There is a little preparation needed before you can actually begin to attach the cooler to the motherboard. First you will need to prep the IFX-10 for installation. This begins with applying the adhesive tape to both sides of the base. Once the tape is applied it is then held in place by the motherboard back plate. The back plate is attached to the motherboard via metal screws aligned with tiny rubber grommets.
In the case of Intel installation these brackets are attached to the upper side of the motherboard around the CPU socket. The brackets can be placed in a way where the cooler can be mounted vertically or horizontally. We recommend test fittings to make sure room is plentiful in the best configuration for you.
Next comes to the attaching of the cooler itself. For our Intel installation this single bar is placed across the top of the base and is screwed into place. Be careful to make sure the screw in the crossbar remains centered as you begin to screw the cooler down.
Last thing to do is mount whatever fans you decide to use with the cooler. You will have to remember this cooler does not come with any fans whatsoever. The cooler can house fans between the sizes of 120mm and 140mm. And the cooler comes with two pairs of wire clamps for the mounting of two fans. There are many ways to place the fans so you will have to experiment with fan placement.
The final result was impressive to look at.
We put the IFX-14 and IFX-10 up against some stiff competition. First of all how can we not put the cooler up against the great T.R.U.E from Thermalright them self.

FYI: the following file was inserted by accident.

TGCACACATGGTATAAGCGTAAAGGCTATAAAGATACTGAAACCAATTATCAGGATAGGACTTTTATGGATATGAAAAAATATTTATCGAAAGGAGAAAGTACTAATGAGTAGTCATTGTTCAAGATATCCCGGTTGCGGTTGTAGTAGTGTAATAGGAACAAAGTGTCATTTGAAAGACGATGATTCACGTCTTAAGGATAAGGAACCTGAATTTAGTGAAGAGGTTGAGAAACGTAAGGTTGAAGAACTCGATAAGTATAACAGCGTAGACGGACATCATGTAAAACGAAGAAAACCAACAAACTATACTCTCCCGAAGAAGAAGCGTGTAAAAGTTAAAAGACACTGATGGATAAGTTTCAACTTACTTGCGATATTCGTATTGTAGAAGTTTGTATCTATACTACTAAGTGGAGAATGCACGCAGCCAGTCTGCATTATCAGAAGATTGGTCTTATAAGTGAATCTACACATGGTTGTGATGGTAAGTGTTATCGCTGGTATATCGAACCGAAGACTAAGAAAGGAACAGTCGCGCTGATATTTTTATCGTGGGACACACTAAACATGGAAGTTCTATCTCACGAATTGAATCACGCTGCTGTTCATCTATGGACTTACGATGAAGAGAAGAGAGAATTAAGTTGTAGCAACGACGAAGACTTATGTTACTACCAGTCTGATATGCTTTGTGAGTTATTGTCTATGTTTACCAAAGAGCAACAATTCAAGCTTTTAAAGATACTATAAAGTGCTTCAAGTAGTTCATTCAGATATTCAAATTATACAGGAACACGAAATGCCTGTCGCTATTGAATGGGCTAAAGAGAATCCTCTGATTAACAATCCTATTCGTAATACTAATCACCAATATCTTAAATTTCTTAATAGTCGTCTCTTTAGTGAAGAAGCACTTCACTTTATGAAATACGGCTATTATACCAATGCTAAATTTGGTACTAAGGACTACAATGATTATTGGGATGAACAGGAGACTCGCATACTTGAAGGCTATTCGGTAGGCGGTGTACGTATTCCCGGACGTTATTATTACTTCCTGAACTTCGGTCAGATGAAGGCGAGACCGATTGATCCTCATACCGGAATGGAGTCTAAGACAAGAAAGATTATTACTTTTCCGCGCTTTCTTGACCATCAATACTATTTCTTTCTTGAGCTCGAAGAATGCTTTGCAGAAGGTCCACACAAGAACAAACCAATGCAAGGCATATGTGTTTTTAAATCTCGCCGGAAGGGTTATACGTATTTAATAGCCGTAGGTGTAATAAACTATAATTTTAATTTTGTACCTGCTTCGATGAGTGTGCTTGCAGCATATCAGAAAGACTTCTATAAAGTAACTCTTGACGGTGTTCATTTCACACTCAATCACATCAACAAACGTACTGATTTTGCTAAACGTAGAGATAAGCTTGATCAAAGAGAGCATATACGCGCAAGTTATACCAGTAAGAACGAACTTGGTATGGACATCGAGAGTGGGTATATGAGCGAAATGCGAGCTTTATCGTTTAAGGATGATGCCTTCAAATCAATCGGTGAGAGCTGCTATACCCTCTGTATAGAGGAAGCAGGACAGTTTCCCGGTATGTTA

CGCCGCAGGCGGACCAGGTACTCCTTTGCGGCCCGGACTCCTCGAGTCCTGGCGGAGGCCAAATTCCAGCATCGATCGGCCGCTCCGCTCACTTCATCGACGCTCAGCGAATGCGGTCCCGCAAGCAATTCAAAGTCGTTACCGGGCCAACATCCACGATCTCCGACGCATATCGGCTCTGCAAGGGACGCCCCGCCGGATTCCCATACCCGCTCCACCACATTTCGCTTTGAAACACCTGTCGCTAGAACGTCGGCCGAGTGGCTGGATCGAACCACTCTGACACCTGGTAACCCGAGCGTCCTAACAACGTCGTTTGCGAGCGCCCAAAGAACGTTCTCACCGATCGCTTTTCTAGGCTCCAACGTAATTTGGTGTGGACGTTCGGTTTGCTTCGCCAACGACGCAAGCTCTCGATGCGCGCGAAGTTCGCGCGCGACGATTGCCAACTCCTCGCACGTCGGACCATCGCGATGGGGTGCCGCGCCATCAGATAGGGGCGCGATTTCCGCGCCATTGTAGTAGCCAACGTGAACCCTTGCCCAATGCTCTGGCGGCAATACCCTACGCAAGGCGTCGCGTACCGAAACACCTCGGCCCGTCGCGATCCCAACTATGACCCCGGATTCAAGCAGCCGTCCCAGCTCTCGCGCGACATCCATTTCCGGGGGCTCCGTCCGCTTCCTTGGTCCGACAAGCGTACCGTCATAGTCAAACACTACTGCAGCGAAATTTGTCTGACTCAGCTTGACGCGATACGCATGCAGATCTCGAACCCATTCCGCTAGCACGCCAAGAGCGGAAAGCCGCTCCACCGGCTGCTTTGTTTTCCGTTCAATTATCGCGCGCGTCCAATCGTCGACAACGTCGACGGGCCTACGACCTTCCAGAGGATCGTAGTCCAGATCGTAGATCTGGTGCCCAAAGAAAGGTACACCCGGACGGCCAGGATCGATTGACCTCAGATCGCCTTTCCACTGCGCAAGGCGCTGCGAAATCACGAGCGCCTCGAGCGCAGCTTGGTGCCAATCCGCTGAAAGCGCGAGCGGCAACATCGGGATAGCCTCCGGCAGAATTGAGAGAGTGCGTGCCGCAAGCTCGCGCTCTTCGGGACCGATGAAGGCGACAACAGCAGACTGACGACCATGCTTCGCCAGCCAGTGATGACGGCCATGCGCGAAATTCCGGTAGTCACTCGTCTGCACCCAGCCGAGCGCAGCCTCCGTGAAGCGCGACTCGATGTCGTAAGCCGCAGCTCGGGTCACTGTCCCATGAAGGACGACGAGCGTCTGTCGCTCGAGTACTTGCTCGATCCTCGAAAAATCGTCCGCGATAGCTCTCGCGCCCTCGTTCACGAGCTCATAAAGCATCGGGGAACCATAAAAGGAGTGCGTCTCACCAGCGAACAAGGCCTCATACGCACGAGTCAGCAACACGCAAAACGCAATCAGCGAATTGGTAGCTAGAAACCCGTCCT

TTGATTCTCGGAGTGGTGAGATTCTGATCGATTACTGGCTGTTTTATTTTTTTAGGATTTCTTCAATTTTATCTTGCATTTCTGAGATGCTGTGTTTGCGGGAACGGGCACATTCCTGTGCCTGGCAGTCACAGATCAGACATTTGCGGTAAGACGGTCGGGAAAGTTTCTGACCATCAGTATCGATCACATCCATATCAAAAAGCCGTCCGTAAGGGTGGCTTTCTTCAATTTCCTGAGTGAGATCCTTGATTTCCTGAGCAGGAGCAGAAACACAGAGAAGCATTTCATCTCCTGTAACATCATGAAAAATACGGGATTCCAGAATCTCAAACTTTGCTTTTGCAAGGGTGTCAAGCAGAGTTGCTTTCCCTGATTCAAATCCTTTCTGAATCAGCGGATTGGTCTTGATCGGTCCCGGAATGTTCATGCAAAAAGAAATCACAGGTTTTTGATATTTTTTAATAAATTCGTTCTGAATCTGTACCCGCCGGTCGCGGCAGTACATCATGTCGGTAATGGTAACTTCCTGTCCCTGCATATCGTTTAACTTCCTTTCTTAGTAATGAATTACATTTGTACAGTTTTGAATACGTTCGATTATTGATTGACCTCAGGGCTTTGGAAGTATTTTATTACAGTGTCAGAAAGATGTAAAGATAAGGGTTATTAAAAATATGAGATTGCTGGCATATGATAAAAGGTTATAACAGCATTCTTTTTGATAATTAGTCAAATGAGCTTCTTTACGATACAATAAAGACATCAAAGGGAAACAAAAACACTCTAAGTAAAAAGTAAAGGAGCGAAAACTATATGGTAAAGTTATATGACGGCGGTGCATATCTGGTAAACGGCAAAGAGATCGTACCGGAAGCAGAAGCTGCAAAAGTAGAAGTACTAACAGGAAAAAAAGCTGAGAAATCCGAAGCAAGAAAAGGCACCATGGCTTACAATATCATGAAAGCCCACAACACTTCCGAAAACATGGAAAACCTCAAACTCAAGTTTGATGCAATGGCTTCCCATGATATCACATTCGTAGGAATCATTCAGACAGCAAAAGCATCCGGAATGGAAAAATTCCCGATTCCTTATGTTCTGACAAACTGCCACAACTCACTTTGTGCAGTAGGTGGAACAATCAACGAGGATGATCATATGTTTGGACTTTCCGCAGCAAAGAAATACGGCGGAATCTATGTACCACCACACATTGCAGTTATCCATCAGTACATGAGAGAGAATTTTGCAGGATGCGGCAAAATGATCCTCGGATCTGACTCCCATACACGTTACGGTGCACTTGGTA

Intel Core2Duo E8400
OCZ DDR3 Platinum PC1800
Microsoft Windows XP Pro
Maxtor Diamond 10 100GB
HP DVD740 drive
Ultra ProX 800 power supply
Noctua cooling fan
It looks like the Ultra-120 is still the king around here but the IFX-14 fared really well as it was right there in the midst of things while at idle. But in our test the Ultra-120 edged it when it mattered and that was at load.
At 1.4 Volts @ 4.0GHz
The Thermalright IFX-14 is a very impressive cooler visually and performance-wise. I was truly amazed at the size of the cooler from the first moment I saw the box in which it comes in. Basically made from a twin tower design, the IFX-14 is like no other cooler I have seen. Thermalright never seizes to amaze me when it comes to building a first-to-market type of cooler. The IFX-14 besides being made of two twins it is kind of wicked looking as the fins resembles something like flames with their edgy border.
Performance from the IFX-14 is on par with the Ultra-120 from Thermalright as well. At idle we saw little difference in temps from the two. But the Ultra-120 edged it out when it came to the playing of games or running any type of stability test, basically when it came to putting a load on the CPU. But we have to report this was done using two fans in a push pull configuration.
The asking price for the IFX-14 will put it at the top end of this list. At $70, the IFX-14 is probably the most expensive air cooler you will find. But I must also mention this cooler comes in two parts. The IFX-10 side cooler adds to this price point. So, you are getting your money’s worth. But then again you will have to add up to $15 or so for a fan for the cooler as well, two if you want maximum performance. The IFX-14 can add up to $100 after all is said and done.
Regardless of price the IFX-14 performs great and is highly recommended by us.